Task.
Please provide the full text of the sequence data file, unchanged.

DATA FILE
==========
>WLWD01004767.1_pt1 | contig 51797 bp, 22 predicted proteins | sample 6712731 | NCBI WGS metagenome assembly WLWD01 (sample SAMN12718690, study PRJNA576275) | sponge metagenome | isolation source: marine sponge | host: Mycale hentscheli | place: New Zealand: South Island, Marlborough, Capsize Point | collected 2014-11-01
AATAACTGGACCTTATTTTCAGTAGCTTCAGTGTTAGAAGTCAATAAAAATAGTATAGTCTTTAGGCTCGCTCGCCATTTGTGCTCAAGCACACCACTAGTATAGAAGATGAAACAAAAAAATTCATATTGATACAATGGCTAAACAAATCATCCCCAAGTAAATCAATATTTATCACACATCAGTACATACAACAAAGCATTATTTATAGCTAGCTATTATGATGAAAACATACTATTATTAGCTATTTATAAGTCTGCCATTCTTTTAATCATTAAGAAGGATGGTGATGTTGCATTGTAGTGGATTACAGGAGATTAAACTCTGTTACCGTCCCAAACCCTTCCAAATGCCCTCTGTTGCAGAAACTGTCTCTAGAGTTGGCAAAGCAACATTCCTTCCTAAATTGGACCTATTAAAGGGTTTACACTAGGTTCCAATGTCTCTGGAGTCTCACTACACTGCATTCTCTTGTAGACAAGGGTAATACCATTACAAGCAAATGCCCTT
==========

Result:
>WLWD01004767.1_pt1 | contig 51797 bp, 22 predicted proteins | sample 6712731 | NCBI WGS metagenome assembly WLWD01 (sample SAMN12718690, study PRJNA576275) | sponge metagenome | isolation source: marine sponge | host: Mycale hentscheli | place: New Zealand: South Island, Marlborough, Capsize Point | collected 2014-11-01
AATAACTGGACCTTATTTTCAGTAGCTTCAGTGTTAGAAGTCAATAAAAATAGTATAGTCTTTAGGCTCGCTCGCCATTTGTGCTCAAGCACACCACTAGTATAGAAGATGAAACAAAAAAATTCATATTGATACAATGGCTAAACAAATCATCCCCAAGTAAATCAATATTTATCACACATCAGTACATACAACAAAGCATTATTTATAGCTAGCTATTATGATGAAAACATACTATTATTAGCTATTTATAAGTCTGCCATTCTTTTAATCATTAAGAAGGATGGTGATGTTGCATTGTAGTGGATTACAGGAGATTAAACTCTGTTACCGTCCCAAACCCTTCCAAATGCCCTCTGTTGCAGAAACTGTCTCTAGAGTTGGCAAAGCAACATTCCTTCCTAAATTGGACCTATTAAAGGGTTTACACTAGGTTCCAATGTCTCTGGAGTCTCACTACACTGCATTCTCTTGTAGACAAGGGTAATACCATTACAAGCAAATGCCCTT